• (Waters of invisibility, “displayed” means washed in, if drunk something else happens)

Okay, what can we do with this? My first thought from “occurring naturally” was that it was some sort of spring that naturally produced a potion. Protecting the seclusium led to a variation on the potion of invisibility (which also fit with a penalty to searching). From previous work, I know that the wizard also has imprisoned enemies within the seclusium, so perhaps an enemy trapped in the spring is the source of the magic. That is enough info to start nailing things down.

There is a spring on one of the islands, within which is trapped Iakkend the Obscure, a wounded and bound sorcerer, and one of the many enemies of Foriophere. The pool is deep but clear, and an observer that peers into it carefully can see an indistinct struggling form chained in the depths. The blood of Iakkend, who is a master of illusion and misdirection, has suffused the spring and granted it magical powers. Any object washed in the waters will become invisible for one day as long as it remains near the sea (slowly fading back into sight over the next several hours). Foriophere has also learned a technique to make the effect last semi-permanently (and this is the source of the invisible structures on the islands), though such use will not be available to PCs unless they discover the required procedure and additional ingredients elsewhere.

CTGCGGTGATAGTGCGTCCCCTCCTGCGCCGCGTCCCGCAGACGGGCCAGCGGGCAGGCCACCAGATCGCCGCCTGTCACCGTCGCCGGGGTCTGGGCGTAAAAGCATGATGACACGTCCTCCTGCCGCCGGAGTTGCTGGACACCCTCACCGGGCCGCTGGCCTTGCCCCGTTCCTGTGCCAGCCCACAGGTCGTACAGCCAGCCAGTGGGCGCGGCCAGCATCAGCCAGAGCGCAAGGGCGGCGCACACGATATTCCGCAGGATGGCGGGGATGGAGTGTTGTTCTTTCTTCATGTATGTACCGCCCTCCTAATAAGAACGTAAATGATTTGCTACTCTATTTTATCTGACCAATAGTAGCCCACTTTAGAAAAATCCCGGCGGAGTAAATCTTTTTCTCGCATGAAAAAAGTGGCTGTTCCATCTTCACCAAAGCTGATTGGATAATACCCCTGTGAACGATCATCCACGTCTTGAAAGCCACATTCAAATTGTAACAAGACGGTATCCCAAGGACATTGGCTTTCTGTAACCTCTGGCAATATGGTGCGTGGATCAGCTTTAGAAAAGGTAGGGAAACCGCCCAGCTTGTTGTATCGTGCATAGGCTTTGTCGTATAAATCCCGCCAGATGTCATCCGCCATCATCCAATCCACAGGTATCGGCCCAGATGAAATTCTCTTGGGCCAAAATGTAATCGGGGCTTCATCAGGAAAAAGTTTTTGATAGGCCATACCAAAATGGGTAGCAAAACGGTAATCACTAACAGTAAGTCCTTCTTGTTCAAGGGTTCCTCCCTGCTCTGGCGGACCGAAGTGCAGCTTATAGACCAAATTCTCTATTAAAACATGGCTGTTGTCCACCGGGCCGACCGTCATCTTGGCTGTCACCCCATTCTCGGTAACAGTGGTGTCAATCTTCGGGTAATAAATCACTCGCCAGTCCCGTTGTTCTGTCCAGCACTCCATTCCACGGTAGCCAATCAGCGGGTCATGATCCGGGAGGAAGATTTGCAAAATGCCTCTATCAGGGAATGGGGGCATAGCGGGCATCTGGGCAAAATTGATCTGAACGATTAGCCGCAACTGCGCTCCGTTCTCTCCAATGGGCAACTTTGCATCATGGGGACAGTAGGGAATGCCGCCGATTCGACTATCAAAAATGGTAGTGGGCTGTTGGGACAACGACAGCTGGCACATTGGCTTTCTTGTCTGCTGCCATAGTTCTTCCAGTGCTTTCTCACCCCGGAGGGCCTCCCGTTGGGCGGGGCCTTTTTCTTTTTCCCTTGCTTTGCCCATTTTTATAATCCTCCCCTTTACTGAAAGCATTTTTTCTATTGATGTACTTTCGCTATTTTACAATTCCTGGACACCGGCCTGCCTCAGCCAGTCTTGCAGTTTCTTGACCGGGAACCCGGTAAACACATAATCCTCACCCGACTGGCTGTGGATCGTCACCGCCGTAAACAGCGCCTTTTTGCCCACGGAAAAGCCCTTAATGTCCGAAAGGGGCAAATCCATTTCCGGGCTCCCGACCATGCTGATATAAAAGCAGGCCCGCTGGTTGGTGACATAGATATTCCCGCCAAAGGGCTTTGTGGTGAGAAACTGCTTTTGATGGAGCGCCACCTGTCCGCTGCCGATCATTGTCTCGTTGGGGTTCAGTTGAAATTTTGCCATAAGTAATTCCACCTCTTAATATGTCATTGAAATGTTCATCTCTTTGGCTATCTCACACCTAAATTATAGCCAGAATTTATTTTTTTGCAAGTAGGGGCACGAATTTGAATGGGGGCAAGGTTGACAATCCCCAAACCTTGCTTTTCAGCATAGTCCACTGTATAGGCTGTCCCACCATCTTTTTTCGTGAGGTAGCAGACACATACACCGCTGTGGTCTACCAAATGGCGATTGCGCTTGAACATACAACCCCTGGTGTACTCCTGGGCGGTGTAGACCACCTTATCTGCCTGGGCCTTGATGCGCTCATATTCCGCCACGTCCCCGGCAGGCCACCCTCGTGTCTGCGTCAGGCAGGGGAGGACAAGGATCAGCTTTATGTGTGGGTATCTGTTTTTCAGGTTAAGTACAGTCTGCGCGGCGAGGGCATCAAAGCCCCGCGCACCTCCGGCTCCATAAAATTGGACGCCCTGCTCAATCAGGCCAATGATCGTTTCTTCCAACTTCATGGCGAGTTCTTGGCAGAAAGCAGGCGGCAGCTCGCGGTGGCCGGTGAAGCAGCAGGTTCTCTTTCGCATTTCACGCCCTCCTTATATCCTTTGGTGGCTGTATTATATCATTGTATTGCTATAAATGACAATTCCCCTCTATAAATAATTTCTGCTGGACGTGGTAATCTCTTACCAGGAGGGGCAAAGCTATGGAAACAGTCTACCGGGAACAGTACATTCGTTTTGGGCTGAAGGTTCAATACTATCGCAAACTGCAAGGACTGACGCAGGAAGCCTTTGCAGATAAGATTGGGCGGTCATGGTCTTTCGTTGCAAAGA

The potency of the spring water is limited though, and there is only enough magic for 1d6 applications (which can be either bottling or direct immersion). The water glitters with an opalescent sheen when it is empowered. The magic will slowly seep back into the water Iakkend bleeds (another 1d6 doses will become available after a day passes). Bottled potions of concealment have a limited lifetime, and any older than a few weeks has a 1 in 6 chance of not working.